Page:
The CAP and the ACR are also supported by several health care organizations and patient advocacy groups on network adequacy standards reform. In a single public policy declaration, the groups called for state and federal regulators to ensure patients have reasonable and timely access to in-network hospital-based physician specialties. In addition to the CAP and the ACR, the following organizations have signed on to the declaration: Society of Hospitalist Medicine, National Brain Tumor Society, Leukemia and Lymphoma Society, National Kidney Foundation, Congenital Adrenal hyperplasia Research, Education & Support (CARES) Foundation, Epilepsy Foundation, Bladder Cancer Advocacy Network, Breast Cancer Action, Ovarian Cancer Research Fund Alliance, and the Kidney Cancer Association.

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Considering the CAP’s advocacy to support pathologists addressing the opioid crisis, a session at CAP18 will facilitate a discussion between policymakers and thought leaders on issues related to the epidemic. The session entitled The Role of Pathologists in Addressing the Opioid Epidemic (STA009) will feature Barbarajean Magnani, PhD, MD, FCAP, chair of the CAP’s Toxicology Committee, and AMA Chair-Elect Jesse M. Ehrenfeld, MD, MPH. The session is also designed to highlight how we can work together with federal policymakers to better understand and monitor the factors driving the opioid epidemic and the effects on practicing clinicians.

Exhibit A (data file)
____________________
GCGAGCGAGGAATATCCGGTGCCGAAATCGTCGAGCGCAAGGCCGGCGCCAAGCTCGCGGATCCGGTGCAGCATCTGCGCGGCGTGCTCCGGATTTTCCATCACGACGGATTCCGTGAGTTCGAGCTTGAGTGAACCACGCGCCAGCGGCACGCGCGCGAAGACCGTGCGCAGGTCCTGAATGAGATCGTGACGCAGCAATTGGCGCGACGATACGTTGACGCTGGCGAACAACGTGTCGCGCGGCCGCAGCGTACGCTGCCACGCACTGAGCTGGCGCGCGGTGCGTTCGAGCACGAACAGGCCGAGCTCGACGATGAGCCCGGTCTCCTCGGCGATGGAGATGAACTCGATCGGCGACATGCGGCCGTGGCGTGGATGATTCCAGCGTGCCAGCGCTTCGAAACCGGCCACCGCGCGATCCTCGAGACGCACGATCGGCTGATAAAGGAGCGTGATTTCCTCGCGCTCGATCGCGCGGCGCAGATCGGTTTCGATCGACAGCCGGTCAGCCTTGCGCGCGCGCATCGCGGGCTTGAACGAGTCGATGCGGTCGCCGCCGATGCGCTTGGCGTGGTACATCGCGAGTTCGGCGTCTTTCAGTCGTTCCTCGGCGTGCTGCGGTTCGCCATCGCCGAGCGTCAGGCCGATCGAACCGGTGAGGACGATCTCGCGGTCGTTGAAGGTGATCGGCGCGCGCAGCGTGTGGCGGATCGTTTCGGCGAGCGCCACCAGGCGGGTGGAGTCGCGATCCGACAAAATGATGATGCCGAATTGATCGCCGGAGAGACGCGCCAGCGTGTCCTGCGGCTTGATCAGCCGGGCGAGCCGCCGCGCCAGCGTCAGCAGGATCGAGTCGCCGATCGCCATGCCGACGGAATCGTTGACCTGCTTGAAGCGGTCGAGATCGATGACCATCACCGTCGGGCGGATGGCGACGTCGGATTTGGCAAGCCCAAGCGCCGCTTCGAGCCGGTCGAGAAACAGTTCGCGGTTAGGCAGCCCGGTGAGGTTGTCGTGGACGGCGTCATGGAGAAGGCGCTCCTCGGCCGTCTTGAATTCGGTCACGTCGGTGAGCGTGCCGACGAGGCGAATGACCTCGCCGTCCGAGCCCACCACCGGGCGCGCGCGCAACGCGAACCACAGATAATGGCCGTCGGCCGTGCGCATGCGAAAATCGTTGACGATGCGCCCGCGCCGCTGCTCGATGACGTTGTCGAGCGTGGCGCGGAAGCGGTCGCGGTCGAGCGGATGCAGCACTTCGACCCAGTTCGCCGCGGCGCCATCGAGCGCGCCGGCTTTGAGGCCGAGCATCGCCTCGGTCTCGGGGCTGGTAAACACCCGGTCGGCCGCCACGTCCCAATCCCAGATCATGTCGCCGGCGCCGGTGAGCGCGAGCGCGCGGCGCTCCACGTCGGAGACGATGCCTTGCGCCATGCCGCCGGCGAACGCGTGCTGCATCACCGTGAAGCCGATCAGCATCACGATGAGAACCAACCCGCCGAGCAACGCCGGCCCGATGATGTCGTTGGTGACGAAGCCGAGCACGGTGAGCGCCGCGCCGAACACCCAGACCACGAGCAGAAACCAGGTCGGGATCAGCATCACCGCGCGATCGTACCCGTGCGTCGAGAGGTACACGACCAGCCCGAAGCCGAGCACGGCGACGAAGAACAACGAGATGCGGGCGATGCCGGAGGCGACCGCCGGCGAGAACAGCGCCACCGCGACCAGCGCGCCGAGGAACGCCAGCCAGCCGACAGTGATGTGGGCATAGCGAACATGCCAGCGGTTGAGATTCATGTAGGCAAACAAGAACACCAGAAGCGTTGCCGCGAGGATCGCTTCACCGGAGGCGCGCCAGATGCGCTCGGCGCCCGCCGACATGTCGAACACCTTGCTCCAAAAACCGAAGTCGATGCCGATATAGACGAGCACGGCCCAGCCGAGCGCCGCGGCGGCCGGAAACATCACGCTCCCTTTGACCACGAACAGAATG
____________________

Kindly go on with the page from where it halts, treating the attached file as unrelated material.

Registration is still open for other timely Advocacy sessions at CAP18:

Educational Sessions

  • MACRAscopic Analysis of the New Quality Payment Program: Maximize Reimbursement While Demonstrating Value (S1620)
  • How Is My Payment Determined for Pathology Services? Non-CME course (STA008)
  • The CAP’s Policy and Advocacy Agenda (STA010)
  • The Role of Pathologists in Population Health: An Interactive Discussion (STA011)
  • What You Need to Know About the CAP’s Pathologists Quality Registry Non-CME course
  • Lunch Roundtables
    • Current Payment Policy Challenges in Pathology Practice (R1691)
    • My Surgical Pathology and Cytopathology Coding Dilemmas: Getting It Right—An Advanced Discussion (R1690)

Registration is open for vital CAP policy and advocacy courses and roundtable discussions during CAP18.

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In the next few weeks, the CMS will finalize the 2019 Medicare Physician Fee Schedule and Quality Payment Program changes that will impact Medicare pathology payment and services next year. The CAP is offering one of its most popular webinars - 2019 Final Medicare Policy and Payment Changes - where CAP experts will review the final regulation changes on November 9, 2018, at 11 AM ET.
Presenters are:

Donald Karcher, MD, FCAP

Donald S. Karcher, MD, FCAP
Chair of the Council on Government and Professional Affairs

Emily E. Volk, MD, FCAP

Emily E. Volk, MD, FCAP
Vice-Chair of the Council on Government and Professional Affairs
Chair of the CAP Clinical Data Registry Ad-Hoc Committee

W. Stephen Black-Schaffer MD, FCAP

W. Stephen Black-Schaffer MD, FCAP
Chair of the CAP Economic Affairs Committee